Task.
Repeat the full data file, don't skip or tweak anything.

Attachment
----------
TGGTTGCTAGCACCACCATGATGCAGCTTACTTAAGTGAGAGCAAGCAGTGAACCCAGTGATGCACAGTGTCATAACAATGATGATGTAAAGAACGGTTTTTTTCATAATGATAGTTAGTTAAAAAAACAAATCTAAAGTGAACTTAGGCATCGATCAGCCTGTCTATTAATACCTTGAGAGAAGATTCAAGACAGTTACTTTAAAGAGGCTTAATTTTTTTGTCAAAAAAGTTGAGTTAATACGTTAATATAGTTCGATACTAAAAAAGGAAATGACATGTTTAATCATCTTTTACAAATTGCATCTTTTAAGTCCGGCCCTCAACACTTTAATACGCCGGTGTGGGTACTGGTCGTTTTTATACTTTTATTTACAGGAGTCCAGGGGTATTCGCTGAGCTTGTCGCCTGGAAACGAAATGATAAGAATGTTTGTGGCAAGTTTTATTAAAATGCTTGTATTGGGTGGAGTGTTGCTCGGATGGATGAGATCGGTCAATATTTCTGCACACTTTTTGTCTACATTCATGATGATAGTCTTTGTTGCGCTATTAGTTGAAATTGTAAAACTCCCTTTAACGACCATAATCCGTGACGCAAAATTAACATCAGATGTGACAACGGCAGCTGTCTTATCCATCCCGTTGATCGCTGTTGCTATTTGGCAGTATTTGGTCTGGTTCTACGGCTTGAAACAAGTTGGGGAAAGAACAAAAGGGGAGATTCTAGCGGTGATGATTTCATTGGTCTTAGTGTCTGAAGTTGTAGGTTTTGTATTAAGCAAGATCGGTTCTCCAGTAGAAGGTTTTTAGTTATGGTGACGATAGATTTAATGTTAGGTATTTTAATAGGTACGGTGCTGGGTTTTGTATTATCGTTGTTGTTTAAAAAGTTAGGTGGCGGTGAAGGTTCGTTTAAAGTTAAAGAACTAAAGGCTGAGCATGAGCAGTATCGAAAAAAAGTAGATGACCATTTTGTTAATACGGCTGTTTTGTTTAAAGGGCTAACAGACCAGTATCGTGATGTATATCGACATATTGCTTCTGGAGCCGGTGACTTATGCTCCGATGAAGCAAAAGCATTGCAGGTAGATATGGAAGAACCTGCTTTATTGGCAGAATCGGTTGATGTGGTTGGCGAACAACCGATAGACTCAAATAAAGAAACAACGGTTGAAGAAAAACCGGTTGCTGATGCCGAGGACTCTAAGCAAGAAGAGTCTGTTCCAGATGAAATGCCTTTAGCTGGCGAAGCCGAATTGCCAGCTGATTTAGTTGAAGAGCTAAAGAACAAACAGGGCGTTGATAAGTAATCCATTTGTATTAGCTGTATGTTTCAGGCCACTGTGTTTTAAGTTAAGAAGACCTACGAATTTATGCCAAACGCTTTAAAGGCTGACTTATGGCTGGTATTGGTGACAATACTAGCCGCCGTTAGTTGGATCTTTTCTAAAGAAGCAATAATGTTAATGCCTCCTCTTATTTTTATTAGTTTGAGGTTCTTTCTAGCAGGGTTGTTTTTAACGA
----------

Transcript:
TGGTTGCTAGCACCACCATGATGCAGCTTACTTAAGTGAGAGCAAGCAGTGAACCCAGTGATGCACAGTGTCATAACAATGATGATGTAAAGAACGGTTTTTTTCATAATGATAGTTAGTTAAAAAAACAAATCTAAAGTGAACTTAGGCATCGATCAGCCTGTCTATTAATACCTTGAGAGAAGATTCAAGACAGTTACTTTAAAGAGGCTTAATTTTTTTGTCAAAAAAGTTGAGTTAATACGTTAATATAGTTCGATACTAAAAAAGGAAATGACATGTTTAATCATCTTTTACAAATTGCATCTTTTAAGTCCGGCCCTCAACACTTTAATACGCCGGTGTGGGTACTGGTCGTTTTTATACTTTTATTTACAGGAGTCCAGGGGTATTCGCTGAGCTTGTCGCCTGGAAACGAAATGATAAGAATGTTTGTGGCAAGTTTTATTAAAATGCTTGTATTGGGTGGAGTGTTGCTCGGATGGATGAGATCGGTCAATATTTCTGCACACTTTTTGTCTACATTCATGATGATAGTCTTTGTTGCGCTATTAGTTGAAATTGTAAAACTCCCTTTAACGACCATAATCCGTGACGCAAAATTAACATCAGATGTGACAACGGCAGCTGTCTTATCCATCCCGTTGATCGCTGTTGCTATTTGGCAGTATTTGGTCTGGTTCTACGGCTTGAAACAAGTTGGGGAAAGAACAAAAGGGGAGATTCTAGCGGTGATGATTTCATTGGTCTTAGTGTCTGAAGTTGTAGGTTTTGTATTAAGCAAGATCGGTTCTCCAGTAGAAGGTTTTTAGTTATGGTGACGATAGATTTAATGTTAGGTATTTTAATAGGTACGGTGCTGGGTTTTGTATTATCGTTGTTGTTTAAAAAGTTAGGTGGCGGTGAAGGTTCGTTTAAAGTTAAAGAACTAAAGGCTGAGCATGAGCAGTATCGAAAAAAAGTAGATGACCATTTTGTTAATACGGCTGTTTTGTTTAAAGGGCTAACAGACCAGTATCGTGATGTATATCGACATATTGCTTCTGGAGCCGGTGACTTATGCTCCGATGAAGCAAAAGCATTGCAGGTAGATATGGAAGAACCTGCTTTATTGGCAGAATCGGTTGATGTGGTTGGCGAACAACCGATAGACTCAAATAAAGAAACAACGGTTGAAGAAAAACCGGTTGCTGATGCCGAGGACTCTAAGCAAGAAGAGTCTGTTCCAGATGAAATGCCTTTAGCTGGCGAAGCCGAATTGCCAGCTGATTTAGTTGAAGAGCTAAAGAACAAACAGGGCGTTGATAAGTAATCCATTTGTATTAGCTGTATGTTTCAGGCCACTGTGTTTTAAGTTAAGAAGACCTACGAATTTATGCCAAACGCTTTAAAGGCTGACTTATGGCTGGTATTGGTGACAATACTAGCCGCCGTTAGTTGGATCTTTTCTAAAGAAGCAATAATGTTAATGCCTCCTCTTATTTTTATTAGTTTGAGGTTCTTTCTAGCAGGGTTGTTTTTAACGA